They came back very late, with the delays of having to refuel at Byrd and then debrief and take the long ride back to town from the ice runway (now nearly an hour-long, bone-jarring ride). Still no word by dinner, I sat with the Herc commander, Mark Sakadolsky, just to be sure to get as close as I could to any information. He’s a friend from past seasons here together and an easy guy to talk to. Everyone in town knew the plane had reached PIG, found the weather excellent, yet turned around without landing. There were lots of ideas why; McMurdo is well known to be a fertile rumor mill. I didn’t get the official word from Mark (and Charles Kirkland, who will be the PIG Main Camp manager) until the next morning. There were large sastrugi (snow dunes) crossing the old skiway. The pilots couldn’t see many skiway markers; most were buried under the 1.5 meters (5 ½ feet) of snow that has accumulated since last season, but they could orient themselves well enough relative to the drifted cargo berm and fuel bladders to know where the skiway had been. Landing that direction made little sense because they would have chattered their way across numerous sastrugi, possibly damaging the plane. (I’ve been there, done that, and don’t want to do it anymore, so this was a wise decision). Their next option was to land parallel to the sastrugi and although they received permission to do this, as they lined up on their final approach and had their skiis nearly touching the tops of the sastrugi, they decided the sastrugi were just too big to land safely.  So they got close, really close, literally a few feet from landing. I’m not sure if I want to call that progress or not.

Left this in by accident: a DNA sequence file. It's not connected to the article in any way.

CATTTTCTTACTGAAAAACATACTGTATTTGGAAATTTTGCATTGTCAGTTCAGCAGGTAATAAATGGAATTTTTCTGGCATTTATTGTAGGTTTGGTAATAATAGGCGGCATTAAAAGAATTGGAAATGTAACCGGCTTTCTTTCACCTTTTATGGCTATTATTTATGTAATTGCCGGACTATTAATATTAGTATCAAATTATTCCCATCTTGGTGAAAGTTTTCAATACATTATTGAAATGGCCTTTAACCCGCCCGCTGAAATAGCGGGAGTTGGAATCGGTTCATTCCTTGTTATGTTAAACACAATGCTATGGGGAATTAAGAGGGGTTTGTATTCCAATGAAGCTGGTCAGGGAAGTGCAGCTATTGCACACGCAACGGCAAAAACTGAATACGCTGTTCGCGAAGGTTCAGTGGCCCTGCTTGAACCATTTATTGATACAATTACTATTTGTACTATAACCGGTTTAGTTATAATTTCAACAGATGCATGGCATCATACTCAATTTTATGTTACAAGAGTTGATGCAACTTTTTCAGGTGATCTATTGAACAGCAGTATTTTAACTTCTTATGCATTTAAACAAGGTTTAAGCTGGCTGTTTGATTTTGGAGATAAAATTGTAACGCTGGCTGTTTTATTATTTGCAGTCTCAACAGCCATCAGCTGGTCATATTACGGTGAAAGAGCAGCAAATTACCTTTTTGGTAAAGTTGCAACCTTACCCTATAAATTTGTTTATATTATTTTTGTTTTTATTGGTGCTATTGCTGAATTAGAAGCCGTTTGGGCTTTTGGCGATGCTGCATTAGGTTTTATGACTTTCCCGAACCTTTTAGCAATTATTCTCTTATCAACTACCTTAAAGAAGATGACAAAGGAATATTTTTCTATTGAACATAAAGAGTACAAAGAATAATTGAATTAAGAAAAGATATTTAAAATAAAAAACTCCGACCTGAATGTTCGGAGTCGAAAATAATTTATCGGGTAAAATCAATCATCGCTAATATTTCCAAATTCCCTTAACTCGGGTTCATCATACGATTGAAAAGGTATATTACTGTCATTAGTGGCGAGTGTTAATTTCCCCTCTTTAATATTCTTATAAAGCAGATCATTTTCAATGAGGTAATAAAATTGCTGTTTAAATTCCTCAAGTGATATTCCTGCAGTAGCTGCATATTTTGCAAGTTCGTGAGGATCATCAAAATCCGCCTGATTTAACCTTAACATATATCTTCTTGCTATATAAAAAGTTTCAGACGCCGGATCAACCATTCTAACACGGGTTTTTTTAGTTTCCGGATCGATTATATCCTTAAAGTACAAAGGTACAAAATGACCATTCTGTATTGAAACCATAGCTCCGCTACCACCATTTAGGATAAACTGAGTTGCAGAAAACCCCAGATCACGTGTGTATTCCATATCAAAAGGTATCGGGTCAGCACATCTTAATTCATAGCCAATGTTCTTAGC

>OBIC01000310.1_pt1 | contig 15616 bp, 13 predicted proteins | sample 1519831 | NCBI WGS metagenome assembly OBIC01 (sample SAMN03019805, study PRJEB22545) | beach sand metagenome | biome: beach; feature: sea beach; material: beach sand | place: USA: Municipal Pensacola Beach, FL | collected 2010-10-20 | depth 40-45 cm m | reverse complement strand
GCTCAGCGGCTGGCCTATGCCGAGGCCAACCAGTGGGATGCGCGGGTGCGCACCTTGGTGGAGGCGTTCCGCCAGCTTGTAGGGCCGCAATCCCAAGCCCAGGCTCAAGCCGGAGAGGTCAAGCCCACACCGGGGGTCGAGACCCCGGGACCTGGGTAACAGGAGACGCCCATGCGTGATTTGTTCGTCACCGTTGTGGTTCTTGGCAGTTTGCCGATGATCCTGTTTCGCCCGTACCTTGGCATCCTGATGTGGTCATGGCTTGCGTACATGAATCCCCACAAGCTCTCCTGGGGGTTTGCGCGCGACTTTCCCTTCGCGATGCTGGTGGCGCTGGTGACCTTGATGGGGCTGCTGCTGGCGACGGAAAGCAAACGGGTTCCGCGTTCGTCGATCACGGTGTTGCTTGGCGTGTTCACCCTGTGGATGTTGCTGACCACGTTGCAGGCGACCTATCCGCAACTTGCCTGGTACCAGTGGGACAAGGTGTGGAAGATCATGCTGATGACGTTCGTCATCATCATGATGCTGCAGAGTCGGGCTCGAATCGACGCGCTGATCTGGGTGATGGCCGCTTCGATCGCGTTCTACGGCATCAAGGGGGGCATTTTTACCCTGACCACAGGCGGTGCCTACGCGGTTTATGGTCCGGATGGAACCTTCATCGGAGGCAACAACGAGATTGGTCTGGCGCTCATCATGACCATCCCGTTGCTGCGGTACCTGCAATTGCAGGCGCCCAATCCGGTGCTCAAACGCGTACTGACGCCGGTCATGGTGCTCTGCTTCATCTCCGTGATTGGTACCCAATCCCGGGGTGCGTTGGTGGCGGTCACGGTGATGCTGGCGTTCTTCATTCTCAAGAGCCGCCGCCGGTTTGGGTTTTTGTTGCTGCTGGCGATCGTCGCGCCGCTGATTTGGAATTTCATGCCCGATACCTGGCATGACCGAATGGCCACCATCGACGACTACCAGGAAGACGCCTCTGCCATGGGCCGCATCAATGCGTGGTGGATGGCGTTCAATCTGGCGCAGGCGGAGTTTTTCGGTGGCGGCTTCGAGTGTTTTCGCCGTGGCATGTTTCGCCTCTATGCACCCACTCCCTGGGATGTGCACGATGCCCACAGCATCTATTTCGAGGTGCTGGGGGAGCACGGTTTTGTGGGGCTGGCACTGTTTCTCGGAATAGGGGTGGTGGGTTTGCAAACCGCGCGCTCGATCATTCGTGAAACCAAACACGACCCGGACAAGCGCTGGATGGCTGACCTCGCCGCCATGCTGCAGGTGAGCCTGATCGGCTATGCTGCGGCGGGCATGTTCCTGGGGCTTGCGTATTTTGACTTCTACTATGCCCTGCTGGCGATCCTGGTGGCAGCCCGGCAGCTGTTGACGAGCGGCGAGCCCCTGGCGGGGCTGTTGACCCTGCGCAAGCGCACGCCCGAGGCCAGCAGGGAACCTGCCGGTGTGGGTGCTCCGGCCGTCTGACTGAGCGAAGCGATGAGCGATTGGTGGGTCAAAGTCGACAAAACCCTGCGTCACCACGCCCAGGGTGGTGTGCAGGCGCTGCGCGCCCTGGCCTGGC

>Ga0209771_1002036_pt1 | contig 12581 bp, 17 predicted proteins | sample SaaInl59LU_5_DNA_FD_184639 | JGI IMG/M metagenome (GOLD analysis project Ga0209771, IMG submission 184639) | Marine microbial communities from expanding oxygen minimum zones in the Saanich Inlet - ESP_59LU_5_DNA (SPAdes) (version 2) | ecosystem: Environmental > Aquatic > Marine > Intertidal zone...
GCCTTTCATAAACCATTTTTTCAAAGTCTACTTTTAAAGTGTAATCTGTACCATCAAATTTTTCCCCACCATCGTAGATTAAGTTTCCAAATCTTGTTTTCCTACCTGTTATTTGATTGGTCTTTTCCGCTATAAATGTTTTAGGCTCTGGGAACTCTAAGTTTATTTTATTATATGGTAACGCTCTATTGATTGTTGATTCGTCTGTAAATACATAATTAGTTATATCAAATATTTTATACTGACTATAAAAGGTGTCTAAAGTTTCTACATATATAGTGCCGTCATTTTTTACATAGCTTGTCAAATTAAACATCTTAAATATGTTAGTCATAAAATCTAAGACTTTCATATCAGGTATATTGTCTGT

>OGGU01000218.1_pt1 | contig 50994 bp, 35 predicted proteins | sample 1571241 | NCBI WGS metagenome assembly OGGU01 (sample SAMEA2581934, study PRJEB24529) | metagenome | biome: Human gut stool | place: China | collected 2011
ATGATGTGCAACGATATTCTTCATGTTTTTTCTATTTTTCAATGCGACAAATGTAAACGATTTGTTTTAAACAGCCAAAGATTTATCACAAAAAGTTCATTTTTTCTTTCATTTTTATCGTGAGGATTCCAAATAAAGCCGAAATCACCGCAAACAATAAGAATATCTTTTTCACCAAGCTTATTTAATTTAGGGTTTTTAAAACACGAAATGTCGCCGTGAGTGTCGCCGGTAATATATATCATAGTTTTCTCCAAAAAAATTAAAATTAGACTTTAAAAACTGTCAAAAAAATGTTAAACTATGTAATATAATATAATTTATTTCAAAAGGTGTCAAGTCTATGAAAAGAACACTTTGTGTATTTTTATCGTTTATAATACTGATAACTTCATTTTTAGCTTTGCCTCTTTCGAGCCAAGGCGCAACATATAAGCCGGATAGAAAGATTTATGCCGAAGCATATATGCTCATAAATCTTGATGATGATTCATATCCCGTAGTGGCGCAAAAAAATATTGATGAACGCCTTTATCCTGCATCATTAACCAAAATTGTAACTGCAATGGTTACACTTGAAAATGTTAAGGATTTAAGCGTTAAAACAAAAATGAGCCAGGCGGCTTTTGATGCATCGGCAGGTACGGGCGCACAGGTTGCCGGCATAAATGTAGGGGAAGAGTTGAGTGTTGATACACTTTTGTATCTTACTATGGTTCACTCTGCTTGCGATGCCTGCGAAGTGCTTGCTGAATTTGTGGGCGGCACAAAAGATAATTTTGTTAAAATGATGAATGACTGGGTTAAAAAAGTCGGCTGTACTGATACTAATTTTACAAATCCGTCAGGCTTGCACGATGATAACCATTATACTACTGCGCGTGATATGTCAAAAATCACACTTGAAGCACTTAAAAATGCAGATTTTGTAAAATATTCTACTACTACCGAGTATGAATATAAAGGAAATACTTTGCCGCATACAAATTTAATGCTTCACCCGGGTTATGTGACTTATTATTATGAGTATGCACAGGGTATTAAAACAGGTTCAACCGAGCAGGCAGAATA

For those of you following this saga, you know that this story is being written with many subplots.  So you may ask “and what of the traverse?” Good question! The traverse has been lumbering onward and may arrive tonight! Their imminent arrival figured strongly into the Guard’s decision to forego any further PIG missions until the traverse party has a chance to unhitch their heavy machinery and use the skiway groomer (left in the PIG cargo line) to level those dangerous sastrugi and prepare a smoother landing strip before the next Herc arrives. The additional benefit of having the traverse there is that the “fuelie” (definition: a person who handles fuel lines, fuel drums and fuel bladders, responsible for fueling vehicles and planes) can tap into the 27,000 gallons of fuel there to refuel visiting Hercs directly, removing the need for that troublesome third camp refueling stop for PIG flights. Thus, we are on the verge of a much-improved situation for getting cargo and people to PIG. If this is an early Christmas present, I’ll take it—even without the bows and wrapping paper.